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Is 'Guardians of the Galaxy' really the most deadly film of all time?

By
Tom Huddleston
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For reasons that remain obscure, operatic insurance comparison site Go Compare this week set out to discover which movies contain the highest on-screen body count. Surveying the biggest Hollywood movies released since the birth of cinema, their analysts discovered that the deadliest film of all time is 2014's Marvel sci-fi adventure 'Guardians of the Galaxy', thanks to a scene towards the end when 80,000 soldiers get unceremoniously wiped out. The film's director James Gunn wasn't exactly thrilled, taking to Twitter to express his misgivings:

According to Go Compare, 'Guardians' was far, far deadlier than any other movie in history, with almost 75,000 more deaths than its closest rival. Here's the full top ten. For those with shorter memories, 'The Sum of All Fears' is the one where Ben Affleck fails to stop a nuclear bomb in a sports stadium, and 'Dracula Untold' was the near-unwatchable historical vampire flick starring Luke Evans.

1. Guardians of the Galaxy (2014) – 83,871 on-screen deaths
2. Dracula Untold (2014) – 5,687
3. The Sum of All fears (2002) – 2,922
4. The Lord of the Rings: Return of the King (2003) - 2,798
5. 300: Rise of An Empire (2014) – 2,234
6. Lord of the Rings: The Two Towers (2002) – 1,741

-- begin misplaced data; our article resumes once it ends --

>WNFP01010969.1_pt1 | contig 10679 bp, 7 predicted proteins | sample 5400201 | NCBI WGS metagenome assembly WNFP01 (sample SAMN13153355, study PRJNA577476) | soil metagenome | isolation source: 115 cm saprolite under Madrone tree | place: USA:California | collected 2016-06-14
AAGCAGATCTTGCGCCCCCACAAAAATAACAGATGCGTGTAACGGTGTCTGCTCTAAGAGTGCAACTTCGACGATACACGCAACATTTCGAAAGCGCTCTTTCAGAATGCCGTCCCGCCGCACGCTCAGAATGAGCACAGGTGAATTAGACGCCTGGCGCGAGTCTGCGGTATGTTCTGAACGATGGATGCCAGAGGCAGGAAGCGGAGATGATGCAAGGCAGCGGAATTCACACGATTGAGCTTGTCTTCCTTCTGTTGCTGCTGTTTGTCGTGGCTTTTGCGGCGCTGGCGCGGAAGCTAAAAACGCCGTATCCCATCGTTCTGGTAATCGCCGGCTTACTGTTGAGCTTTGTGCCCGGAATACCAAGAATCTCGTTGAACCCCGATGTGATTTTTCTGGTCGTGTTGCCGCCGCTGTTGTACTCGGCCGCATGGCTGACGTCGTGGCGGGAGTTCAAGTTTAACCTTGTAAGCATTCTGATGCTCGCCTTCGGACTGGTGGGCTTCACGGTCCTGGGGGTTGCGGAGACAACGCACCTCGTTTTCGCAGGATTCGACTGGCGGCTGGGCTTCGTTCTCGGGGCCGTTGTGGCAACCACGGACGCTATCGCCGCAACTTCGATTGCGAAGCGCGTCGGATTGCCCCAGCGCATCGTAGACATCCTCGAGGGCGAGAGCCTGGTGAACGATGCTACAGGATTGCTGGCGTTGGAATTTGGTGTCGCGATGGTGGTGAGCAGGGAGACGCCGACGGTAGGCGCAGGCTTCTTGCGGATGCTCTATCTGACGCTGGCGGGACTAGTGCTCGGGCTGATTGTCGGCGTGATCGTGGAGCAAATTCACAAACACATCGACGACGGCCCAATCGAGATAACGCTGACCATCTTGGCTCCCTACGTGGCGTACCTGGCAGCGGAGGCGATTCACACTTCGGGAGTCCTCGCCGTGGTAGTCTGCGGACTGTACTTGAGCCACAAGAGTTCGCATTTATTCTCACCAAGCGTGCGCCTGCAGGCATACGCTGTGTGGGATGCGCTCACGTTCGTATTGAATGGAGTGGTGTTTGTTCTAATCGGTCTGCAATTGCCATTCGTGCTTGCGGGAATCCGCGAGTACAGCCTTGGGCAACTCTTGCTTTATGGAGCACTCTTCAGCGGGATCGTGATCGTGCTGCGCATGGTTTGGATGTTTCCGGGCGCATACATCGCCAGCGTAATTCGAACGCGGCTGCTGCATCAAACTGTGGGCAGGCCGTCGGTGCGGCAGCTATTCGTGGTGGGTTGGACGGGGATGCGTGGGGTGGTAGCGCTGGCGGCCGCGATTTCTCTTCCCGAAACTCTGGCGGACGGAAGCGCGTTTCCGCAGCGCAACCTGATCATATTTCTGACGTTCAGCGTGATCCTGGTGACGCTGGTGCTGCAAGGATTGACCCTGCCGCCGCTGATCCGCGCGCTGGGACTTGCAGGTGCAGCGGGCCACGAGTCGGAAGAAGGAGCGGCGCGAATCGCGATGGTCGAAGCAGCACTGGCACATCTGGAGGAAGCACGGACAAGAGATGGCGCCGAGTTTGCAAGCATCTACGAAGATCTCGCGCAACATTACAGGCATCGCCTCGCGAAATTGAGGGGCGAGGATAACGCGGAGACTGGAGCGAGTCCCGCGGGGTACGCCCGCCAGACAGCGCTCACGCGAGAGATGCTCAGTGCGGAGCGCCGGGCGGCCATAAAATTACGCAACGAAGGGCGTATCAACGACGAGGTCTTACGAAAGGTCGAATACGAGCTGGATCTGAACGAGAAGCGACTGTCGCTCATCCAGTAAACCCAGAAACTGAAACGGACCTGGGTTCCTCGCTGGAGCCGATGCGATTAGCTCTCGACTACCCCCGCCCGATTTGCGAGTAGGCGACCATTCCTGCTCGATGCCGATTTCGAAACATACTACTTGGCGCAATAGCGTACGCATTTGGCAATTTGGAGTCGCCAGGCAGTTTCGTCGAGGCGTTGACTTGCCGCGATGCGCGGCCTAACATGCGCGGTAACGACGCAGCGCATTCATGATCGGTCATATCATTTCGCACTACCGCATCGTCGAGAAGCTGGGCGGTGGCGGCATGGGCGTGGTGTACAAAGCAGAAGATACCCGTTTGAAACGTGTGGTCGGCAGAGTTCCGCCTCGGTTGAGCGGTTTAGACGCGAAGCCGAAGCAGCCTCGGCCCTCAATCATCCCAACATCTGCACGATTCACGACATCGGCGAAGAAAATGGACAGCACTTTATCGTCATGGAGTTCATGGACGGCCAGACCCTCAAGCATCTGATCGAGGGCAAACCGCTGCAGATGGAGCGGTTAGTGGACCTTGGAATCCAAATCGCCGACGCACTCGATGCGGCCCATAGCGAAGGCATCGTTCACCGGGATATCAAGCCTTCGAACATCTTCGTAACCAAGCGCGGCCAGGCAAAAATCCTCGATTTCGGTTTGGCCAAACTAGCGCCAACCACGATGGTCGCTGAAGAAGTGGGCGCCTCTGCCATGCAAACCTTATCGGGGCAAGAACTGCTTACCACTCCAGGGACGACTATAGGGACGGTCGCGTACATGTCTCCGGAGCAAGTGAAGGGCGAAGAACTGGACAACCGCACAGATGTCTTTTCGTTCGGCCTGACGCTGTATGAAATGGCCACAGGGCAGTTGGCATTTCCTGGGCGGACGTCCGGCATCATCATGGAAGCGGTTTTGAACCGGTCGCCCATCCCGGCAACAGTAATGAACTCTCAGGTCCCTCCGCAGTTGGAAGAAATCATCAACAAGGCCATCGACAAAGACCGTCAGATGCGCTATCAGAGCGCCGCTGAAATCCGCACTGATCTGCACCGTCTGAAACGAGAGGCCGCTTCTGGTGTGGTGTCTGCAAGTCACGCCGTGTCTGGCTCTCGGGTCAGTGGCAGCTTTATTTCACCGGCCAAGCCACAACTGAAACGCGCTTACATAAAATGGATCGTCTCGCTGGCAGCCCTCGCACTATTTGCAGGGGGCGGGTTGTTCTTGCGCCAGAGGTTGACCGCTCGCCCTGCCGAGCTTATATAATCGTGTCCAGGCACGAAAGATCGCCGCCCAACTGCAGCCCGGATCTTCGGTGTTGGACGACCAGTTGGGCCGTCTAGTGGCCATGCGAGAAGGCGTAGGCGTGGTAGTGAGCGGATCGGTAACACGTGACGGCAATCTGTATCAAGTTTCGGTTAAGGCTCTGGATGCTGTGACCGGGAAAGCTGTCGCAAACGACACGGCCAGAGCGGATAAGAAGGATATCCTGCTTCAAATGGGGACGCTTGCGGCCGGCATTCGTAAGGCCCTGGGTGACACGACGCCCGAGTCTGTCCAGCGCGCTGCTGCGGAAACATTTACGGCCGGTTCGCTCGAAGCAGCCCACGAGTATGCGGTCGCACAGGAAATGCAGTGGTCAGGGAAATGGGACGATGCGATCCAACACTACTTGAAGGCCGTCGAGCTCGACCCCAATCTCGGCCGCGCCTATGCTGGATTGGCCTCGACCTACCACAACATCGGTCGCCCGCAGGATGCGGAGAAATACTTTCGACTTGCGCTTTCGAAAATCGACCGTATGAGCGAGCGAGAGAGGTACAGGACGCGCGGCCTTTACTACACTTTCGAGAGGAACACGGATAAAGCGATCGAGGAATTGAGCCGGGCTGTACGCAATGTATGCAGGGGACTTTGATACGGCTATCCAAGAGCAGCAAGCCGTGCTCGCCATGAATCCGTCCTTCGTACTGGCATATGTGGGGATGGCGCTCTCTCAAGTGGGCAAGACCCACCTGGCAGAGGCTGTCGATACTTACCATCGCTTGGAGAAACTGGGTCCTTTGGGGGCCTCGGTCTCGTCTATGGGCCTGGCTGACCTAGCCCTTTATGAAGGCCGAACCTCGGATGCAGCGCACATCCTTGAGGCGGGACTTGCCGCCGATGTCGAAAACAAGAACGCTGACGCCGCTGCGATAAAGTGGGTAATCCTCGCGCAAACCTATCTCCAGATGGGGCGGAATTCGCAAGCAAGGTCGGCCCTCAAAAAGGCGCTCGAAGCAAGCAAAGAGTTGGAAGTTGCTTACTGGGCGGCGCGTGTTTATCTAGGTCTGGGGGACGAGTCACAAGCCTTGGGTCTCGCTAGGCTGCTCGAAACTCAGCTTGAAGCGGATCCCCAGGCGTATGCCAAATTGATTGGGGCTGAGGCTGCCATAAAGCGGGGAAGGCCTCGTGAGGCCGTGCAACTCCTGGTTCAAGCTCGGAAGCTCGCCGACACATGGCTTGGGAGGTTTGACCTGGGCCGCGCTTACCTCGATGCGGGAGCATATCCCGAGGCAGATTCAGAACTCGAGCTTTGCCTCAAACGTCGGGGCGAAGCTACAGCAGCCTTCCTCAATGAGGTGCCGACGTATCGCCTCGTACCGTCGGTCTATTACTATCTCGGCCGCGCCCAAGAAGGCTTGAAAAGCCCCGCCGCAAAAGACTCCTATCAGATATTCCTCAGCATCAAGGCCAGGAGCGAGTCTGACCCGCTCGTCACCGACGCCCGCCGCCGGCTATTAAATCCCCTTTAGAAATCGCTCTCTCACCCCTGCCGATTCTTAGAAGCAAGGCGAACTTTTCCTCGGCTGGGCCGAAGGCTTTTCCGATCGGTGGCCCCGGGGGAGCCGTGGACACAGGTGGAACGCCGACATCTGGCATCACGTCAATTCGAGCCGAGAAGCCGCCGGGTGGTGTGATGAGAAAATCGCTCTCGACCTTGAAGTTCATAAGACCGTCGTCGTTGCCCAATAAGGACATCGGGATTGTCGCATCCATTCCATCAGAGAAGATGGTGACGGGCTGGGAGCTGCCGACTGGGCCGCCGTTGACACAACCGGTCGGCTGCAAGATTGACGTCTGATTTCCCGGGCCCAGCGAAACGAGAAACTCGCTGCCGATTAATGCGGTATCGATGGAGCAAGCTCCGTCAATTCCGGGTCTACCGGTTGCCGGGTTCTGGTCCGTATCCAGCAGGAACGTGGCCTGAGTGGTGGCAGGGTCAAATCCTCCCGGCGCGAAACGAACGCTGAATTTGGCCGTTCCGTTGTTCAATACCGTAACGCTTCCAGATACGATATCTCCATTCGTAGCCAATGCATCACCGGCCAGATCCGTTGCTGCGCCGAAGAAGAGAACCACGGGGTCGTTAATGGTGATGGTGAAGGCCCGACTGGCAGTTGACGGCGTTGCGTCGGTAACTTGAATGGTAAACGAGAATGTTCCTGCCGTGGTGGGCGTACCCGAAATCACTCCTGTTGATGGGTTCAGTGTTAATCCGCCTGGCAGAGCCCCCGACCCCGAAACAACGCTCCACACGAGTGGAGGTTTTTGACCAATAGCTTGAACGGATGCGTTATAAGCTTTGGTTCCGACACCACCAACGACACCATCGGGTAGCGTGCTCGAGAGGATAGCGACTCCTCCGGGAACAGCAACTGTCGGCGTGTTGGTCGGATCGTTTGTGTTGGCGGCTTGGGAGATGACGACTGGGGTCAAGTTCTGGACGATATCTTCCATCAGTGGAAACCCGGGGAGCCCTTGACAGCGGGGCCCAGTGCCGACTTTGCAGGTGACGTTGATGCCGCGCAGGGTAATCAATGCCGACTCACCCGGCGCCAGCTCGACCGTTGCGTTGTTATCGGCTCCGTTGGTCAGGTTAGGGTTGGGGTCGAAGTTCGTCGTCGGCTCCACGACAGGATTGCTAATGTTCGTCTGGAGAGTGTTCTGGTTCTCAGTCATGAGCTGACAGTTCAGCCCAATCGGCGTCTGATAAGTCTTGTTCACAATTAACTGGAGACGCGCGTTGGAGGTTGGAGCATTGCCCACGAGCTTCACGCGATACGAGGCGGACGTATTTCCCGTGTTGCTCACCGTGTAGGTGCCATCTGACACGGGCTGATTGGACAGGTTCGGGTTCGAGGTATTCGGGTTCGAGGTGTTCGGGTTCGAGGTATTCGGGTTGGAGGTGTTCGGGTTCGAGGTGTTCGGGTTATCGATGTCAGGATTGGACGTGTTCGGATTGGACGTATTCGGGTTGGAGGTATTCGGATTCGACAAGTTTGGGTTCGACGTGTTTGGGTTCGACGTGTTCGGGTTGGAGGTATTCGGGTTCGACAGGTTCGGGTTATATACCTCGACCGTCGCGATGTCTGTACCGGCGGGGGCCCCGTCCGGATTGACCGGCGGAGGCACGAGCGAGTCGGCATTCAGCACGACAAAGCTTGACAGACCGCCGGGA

7. The Matrix Revolutions (2003) – 1,647
8. The Hobbit: The Battle of the Five Armies (2014) – 1,417
9. Braveheart (1995) – 1,297 
10. The Avengers (2012) – 1,019

But frankly, we have a bone to pick with Go Compare's results. Take, for example, the original 1977 'Star Wars', in which an entire planet is destroyed with the loss of, according to Obi-Wan Kenobi, 'millions of souls' (not to mention 'The Force Awakens' in which four planets get frazzled simultaneously). It doesn't happen off-screen – does it not count because we can't see the specific individuals as they burn to cinders? But if that's the case, how does 'The Sum of All Fears' qualify – we don't see those individuals die either, just a big black mushroom cloud over Baltimore. And where were disaster movies like 'Independence Day' or '2012', in which entire cities get flattened?

One result of the survey can't be argued with however – movies are definitely getting deadlier. To be fair, it probably has more to do with the rise of CGI than increased bloodthirstiness among the film-going population: those religious epics in the 1950s and '60s often featured entire armies getting massacred, drowned or otherwise suffering the wrath of God, but the filmmakers could only afford to put a limited number of bodies on screen. Computer technology allows essentially unlimited body counts – and movie audiences' appetite for destruction shows no signs of waning.

Discover if the sequel is even more deadly when 'Guardians of the Galaxy 2' opens on April 28 2017.

Keep up with news and reviews of all the latest, bloodiest movies at Time Out Film.

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